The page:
One of the most enjoyable aspect of the Holmes films is the occasional vivid characterization provided by very fine supporting players. One of the very best was Henry Daniell, whose silky voice and air of sinister sophistication could be so valuable in a mystery drama. He had previously appeared in the series twice, but this was the first time he would play the Napoleon of Crime -- Professor Moriarty. Daniell's scenes with Rathbone approach something very special; unfortunately the script does not let them go quite over the top.

In the title role, lovely Hillary Brooke never loses her icy cool. Her best moment comes as she calmly utilizes her hypnotic prowess over Holmes. Also adding to the fun are Paul Cavanagh as a desperate knight, Sally Shepherd playing a baleful maid & Frederick Worlock portraying a mesmeric expert.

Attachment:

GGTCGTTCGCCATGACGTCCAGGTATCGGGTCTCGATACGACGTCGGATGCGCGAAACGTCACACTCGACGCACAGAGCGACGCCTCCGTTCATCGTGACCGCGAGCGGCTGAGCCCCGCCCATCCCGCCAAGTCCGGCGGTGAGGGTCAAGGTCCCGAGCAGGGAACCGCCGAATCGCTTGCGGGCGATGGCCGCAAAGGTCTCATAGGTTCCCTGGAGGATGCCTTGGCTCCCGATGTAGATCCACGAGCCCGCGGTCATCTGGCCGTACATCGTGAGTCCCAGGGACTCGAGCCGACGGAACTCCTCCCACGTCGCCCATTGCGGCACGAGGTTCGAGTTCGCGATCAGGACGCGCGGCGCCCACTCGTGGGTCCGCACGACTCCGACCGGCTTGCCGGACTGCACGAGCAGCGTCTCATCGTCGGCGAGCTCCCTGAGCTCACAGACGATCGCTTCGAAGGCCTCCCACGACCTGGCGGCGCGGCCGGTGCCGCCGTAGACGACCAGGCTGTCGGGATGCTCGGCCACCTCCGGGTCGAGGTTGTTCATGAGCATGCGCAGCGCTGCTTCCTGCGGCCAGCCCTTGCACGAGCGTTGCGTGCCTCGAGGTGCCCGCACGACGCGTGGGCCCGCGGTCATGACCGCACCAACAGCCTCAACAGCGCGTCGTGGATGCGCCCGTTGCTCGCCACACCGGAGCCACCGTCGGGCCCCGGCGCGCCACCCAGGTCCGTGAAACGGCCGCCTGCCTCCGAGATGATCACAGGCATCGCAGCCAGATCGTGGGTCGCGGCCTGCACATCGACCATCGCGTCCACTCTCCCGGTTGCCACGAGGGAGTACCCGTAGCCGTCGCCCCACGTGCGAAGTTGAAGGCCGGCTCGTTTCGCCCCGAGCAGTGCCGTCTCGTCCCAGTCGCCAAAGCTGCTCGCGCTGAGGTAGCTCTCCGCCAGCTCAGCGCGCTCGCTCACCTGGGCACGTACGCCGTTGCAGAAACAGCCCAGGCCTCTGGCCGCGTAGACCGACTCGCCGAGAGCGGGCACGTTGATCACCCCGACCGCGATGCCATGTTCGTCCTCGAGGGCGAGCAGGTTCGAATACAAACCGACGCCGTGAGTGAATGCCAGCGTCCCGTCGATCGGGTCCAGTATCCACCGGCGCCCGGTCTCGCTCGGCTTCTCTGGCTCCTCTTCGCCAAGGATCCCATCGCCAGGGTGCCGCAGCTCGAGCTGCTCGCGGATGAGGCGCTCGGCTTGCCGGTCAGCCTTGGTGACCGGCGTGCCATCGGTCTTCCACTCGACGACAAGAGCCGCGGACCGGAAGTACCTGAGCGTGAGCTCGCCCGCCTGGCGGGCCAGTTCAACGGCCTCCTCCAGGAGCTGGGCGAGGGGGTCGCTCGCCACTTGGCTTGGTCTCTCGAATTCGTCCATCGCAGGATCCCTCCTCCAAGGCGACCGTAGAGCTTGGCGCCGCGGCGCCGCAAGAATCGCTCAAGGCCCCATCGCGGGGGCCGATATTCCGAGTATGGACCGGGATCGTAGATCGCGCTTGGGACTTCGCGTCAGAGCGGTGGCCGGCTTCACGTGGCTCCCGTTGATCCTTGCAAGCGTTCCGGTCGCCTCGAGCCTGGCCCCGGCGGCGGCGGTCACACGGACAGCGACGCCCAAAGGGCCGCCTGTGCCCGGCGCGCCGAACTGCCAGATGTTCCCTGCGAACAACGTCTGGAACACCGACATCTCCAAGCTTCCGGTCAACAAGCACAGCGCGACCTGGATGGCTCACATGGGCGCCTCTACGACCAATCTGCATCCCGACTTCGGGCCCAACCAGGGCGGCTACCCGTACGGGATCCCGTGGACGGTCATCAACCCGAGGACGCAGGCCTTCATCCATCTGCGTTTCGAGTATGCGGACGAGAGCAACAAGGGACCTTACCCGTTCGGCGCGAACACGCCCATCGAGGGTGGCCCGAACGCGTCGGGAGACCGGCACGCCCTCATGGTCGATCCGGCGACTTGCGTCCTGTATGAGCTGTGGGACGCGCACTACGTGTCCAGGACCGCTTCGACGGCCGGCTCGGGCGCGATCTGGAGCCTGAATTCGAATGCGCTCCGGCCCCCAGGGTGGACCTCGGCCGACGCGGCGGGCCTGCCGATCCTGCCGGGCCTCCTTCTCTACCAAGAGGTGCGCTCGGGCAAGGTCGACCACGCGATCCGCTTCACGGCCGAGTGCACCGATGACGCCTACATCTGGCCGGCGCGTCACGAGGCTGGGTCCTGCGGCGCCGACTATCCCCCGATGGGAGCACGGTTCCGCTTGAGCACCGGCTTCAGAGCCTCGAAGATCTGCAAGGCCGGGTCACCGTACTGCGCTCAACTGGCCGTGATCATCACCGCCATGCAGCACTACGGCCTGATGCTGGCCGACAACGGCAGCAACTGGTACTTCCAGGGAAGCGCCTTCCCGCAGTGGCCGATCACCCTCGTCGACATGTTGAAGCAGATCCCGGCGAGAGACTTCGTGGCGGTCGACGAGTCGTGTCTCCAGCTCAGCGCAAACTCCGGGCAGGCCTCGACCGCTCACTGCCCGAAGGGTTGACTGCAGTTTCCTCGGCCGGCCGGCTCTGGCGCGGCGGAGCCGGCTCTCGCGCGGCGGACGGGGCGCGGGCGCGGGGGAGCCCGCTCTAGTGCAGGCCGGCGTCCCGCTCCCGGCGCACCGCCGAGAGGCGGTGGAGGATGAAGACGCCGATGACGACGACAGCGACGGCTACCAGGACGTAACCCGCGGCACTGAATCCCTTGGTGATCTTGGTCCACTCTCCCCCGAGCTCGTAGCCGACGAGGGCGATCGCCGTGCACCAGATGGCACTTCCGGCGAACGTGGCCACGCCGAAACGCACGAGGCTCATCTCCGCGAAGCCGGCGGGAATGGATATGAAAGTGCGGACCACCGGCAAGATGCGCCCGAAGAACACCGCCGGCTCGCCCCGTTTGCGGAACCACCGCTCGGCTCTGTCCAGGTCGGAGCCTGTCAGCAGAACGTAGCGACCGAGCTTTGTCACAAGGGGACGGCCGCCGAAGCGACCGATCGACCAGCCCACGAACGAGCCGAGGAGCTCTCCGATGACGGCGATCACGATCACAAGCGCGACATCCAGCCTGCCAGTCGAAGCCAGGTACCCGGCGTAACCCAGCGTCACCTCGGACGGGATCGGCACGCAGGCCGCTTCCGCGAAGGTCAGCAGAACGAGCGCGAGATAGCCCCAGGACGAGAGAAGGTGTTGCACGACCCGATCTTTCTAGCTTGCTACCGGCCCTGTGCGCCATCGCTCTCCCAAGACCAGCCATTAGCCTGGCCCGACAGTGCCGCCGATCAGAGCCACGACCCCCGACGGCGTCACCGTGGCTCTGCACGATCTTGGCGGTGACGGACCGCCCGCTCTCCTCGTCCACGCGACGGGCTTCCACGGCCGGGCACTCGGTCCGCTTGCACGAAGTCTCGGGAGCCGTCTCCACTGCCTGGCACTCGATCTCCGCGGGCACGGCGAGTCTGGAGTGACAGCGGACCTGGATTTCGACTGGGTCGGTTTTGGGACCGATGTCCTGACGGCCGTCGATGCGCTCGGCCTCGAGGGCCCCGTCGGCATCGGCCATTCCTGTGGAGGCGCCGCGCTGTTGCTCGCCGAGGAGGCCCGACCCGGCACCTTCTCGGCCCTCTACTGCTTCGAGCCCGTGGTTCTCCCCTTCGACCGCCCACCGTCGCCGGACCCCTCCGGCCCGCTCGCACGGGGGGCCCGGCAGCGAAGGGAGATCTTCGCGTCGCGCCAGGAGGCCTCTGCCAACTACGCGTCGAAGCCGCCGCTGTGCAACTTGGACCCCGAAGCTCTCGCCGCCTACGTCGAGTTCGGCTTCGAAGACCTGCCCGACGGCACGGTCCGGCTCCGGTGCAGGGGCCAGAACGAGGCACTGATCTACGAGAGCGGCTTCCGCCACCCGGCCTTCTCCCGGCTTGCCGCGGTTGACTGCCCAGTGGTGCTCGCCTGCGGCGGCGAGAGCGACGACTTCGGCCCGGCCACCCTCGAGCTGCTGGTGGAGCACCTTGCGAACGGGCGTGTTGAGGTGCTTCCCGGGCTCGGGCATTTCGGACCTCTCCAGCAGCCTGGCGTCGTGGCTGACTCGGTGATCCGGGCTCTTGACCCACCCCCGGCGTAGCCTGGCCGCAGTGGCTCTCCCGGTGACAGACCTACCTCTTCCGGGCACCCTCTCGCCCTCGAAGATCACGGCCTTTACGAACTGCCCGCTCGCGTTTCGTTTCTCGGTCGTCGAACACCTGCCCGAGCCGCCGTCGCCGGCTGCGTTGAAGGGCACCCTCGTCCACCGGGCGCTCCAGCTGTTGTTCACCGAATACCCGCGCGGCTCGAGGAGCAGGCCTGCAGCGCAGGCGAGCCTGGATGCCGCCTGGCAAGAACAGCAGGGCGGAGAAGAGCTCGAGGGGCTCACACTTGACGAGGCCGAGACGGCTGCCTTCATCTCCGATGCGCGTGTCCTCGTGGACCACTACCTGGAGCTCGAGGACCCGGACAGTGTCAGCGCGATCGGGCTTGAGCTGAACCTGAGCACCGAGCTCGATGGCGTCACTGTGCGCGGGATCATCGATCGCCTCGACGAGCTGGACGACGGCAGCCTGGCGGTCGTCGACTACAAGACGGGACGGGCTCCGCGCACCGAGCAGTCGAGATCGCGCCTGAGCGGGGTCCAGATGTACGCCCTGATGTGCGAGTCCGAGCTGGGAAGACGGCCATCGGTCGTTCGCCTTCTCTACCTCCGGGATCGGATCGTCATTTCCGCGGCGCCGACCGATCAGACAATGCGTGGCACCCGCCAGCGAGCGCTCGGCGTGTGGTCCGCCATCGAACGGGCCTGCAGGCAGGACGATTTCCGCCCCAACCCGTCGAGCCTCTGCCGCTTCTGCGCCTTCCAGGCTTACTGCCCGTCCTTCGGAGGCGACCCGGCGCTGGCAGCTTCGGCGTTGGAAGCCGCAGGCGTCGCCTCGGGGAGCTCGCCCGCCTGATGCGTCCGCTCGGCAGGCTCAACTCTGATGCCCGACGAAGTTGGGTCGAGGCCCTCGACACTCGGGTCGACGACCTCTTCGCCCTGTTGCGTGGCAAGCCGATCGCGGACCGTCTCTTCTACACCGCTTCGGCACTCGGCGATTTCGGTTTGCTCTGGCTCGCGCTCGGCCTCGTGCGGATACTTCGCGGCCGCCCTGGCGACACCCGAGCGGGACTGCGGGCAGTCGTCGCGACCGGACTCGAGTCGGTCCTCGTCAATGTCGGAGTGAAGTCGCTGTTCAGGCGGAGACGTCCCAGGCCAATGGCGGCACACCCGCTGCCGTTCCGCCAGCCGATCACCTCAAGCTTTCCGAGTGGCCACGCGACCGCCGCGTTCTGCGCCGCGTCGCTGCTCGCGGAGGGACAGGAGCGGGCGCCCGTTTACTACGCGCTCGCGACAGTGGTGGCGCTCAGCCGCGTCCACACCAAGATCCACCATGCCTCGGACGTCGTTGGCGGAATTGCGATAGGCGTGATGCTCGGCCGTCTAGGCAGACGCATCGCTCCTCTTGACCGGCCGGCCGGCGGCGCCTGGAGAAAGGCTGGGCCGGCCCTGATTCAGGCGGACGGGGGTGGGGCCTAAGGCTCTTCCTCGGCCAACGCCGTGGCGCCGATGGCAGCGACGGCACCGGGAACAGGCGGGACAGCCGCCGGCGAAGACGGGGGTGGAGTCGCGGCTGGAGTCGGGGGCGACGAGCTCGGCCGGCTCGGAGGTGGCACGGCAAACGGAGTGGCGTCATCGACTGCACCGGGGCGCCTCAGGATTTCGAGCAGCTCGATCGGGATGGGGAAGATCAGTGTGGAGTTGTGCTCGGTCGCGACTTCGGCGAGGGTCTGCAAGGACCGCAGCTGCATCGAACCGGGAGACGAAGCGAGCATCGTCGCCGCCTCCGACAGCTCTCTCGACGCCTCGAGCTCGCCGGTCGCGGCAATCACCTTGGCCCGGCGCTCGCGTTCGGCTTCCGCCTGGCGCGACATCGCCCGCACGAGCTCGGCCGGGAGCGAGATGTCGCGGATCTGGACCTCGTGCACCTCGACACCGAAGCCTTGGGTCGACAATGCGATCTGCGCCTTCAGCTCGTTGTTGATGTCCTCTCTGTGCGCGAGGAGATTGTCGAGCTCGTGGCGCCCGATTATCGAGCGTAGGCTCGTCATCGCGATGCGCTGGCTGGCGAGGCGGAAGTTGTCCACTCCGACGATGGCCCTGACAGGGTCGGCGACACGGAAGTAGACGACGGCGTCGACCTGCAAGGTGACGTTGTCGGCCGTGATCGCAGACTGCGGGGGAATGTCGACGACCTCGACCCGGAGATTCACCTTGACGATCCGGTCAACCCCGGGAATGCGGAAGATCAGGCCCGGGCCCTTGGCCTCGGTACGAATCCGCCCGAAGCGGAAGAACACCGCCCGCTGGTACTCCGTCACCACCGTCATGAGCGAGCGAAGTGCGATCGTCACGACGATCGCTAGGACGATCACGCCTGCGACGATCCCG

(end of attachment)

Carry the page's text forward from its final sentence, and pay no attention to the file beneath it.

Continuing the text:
Dear Mary Gordon returns as Mrs. Hudson. Matthew Boulton plays a sturdy but uninteresting Inspector Gregson. And that's an unbilled Percival Vivian enlivening his brief unbilled role as Moriarty's mad little doctor.

This film, which included elements of Conan Doyle's 'The Final Problem' and 'The Empty House,' followed THE HOUSE OF FEAR (1945) and preceded PURSUIT TO ALGIERS (1945).
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Solid, moody Holmes entry.....
gazzo-22 October 2004
......very enjoyable. Hilary Brooke is seductive, Henry Daniell is a terrific Moriarty, as always Rathbone and Bruce are tops as Holmes and Watson. Here you get to see them trailing a string of hypnotist-induced murders, reminders of the Ripper killings to a degree.

Be sure to pay attention to a couple scenes, the Sniper and the Hypnotist demo. Both are what made this series are keeper.

As always they don't pad it w/ unneeded scenes or characters, so you can get your Rathbone fix in about an hour or more. There are a few noir touches and of course, the patriotic ode to London at the end.

*** outta ****
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One of the Best of the Sherlock Holmes Adventures with Leads Well-Acted
silverscreen8881 February 2008